God has blessed His Church bountifully with called and ordained pastors who teach, preach and administer the sacraments faithfully. They care for souls within the church and bring God’s life-giving Word to the unchurched as well. For many pastors, the ministry is a joyful vocation. In their service to God’s sheep and lambs, these men are rooted in Scripture, effective and vibrant. They are spiritually mature and resilient, and they inspire confidence among parishioners as they provide both godly spiritual care and capable leadership.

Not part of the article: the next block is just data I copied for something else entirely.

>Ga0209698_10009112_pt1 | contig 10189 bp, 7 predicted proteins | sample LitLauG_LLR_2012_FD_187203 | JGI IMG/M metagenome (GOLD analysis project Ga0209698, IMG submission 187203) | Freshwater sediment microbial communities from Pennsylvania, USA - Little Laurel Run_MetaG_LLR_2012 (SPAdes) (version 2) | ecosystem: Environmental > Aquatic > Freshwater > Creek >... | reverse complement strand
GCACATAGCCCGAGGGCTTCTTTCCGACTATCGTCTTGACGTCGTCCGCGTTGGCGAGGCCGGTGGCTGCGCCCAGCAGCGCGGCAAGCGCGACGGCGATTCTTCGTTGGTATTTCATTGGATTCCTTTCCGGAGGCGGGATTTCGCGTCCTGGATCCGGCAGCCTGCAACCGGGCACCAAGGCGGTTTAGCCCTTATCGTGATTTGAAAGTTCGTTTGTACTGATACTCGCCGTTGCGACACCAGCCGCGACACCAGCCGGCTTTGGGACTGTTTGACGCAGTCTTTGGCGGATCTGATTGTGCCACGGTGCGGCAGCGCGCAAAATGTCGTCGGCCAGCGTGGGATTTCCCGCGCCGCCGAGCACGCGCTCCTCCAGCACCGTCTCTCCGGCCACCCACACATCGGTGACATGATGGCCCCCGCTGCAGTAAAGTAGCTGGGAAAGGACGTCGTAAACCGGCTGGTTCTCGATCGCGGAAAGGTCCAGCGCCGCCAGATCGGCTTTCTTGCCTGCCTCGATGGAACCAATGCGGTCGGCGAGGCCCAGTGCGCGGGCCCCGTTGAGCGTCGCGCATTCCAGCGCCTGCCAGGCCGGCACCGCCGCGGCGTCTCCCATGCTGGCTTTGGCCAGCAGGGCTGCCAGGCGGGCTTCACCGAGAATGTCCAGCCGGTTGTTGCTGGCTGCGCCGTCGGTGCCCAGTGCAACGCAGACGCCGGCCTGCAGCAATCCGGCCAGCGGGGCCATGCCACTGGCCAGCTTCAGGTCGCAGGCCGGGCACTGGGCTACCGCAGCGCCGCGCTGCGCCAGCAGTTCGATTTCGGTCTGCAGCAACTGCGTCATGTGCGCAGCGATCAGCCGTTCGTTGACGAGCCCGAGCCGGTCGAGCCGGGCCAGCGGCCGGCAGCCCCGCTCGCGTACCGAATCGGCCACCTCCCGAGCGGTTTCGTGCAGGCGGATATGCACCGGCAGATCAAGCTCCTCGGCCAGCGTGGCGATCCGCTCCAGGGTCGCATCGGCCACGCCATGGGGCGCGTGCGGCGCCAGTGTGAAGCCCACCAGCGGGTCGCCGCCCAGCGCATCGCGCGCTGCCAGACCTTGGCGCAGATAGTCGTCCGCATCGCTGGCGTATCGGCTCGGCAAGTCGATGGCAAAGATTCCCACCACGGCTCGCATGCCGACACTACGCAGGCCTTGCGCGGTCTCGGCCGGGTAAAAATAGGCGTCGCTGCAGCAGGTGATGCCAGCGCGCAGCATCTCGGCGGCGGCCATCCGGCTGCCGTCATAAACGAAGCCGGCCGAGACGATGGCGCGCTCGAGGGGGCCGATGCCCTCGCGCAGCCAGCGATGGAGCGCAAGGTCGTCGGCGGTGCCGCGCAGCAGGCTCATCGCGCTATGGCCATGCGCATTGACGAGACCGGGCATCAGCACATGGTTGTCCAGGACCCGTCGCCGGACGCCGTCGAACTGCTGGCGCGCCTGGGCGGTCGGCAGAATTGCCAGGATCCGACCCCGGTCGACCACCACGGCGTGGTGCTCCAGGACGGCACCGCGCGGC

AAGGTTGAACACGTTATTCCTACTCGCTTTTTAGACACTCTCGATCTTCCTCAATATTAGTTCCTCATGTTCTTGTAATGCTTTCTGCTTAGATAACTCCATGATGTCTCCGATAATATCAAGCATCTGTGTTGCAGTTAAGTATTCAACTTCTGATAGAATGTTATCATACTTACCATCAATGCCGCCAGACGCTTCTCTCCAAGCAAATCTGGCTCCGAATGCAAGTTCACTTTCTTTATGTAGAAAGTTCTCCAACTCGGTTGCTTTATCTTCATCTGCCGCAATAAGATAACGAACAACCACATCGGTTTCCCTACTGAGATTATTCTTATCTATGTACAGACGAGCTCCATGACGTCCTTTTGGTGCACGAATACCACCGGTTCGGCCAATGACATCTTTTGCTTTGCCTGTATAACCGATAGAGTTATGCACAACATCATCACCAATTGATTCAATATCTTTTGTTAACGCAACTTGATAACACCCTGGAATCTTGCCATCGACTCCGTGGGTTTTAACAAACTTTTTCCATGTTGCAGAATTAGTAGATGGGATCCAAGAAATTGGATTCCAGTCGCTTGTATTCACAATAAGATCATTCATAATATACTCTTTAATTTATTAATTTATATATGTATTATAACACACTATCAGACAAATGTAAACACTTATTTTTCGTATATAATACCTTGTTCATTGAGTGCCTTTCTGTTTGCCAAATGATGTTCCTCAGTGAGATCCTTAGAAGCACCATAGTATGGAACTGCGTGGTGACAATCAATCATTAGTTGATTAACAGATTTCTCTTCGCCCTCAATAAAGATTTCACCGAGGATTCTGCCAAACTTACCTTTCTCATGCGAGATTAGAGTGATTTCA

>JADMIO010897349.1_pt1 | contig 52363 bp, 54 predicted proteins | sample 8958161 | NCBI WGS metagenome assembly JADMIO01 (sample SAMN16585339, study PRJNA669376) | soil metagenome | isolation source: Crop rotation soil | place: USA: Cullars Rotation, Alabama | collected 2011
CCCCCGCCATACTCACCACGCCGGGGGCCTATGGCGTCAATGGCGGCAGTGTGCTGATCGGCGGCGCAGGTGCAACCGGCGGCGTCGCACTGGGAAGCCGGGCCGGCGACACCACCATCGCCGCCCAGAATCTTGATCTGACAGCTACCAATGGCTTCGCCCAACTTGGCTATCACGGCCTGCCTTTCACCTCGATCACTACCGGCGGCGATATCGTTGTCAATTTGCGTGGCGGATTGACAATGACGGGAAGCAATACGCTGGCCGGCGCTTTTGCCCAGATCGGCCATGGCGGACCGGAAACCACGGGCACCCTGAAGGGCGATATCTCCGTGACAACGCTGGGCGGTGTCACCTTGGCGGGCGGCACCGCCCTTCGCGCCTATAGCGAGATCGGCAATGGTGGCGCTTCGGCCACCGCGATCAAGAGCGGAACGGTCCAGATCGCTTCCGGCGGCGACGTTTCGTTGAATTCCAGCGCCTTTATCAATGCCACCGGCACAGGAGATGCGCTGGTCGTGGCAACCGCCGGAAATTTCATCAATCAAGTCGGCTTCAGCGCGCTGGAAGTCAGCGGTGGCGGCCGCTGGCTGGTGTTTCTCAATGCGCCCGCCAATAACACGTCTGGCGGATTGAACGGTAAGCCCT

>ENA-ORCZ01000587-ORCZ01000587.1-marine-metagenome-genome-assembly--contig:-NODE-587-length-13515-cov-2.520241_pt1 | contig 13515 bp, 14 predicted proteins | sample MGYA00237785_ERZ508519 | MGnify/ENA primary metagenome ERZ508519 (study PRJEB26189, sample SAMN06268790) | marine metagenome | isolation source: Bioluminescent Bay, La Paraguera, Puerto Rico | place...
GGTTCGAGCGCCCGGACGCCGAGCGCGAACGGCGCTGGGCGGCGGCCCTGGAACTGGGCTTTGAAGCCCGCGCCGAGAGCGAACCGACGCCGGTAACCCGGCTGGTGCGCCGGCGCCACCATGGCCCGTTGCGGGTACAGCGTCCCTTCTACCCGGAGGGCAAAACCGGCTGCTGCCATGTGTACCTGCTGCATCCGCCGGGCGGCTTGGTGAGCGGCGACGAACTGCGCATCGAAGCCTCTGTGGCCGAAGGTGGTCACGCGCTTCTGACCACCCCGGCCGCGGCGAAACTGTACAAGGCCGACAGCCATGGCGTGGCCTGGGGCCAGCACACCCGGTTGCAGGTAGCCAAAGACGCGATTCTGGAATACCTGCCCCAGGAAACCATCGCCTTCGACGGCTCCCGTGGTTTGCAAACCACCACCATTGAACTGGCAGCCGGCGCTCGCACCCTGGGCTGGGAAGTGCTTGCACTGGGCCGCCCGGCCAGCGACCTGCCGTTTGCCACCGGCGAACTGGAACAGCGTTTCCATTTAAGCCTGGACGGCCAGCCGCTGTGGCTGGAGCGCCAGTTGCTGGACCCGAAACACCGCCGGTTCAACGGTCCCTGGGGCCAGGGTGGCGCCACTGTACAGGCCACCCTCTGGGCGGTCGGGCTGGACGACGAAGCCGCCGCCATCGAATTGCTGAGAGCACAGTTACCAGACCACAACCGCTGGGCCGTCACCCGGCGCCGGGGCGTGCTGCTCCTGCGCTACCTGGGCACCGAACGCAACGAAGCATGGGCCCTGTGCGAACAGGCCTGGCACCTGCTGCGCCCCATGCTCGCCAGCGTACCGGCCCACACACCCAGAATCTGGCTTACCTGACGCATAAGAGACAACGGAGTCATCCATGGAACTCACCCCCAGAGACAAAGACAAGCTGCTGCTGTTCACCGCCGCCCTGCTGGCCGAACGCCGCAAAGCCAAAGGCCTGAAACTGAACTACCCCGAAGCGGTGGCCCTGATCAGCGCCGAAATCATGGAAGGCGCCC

Yet as a Christian clinical psychologist in private practice for 25 years, I’ve met hundreds of faithful pastors who have struggled to find joy in ministry, despite their love for the Lord and their zeal to serve their parishioners. Some were distressed, discouraged, depleted or clinically depressed. Others were anxious and weary, reeling from personal attacks, financial crises or churchly divisions. Most of these pastors admitted that their personal psychological and spiritual needs had not been tended to. Over 70 percent of the LCMS pastors I’ve met clinically acknowledged that they had never spoken with a brother they considered to be their personal pastor. They were even less likely to have sought psychological care.
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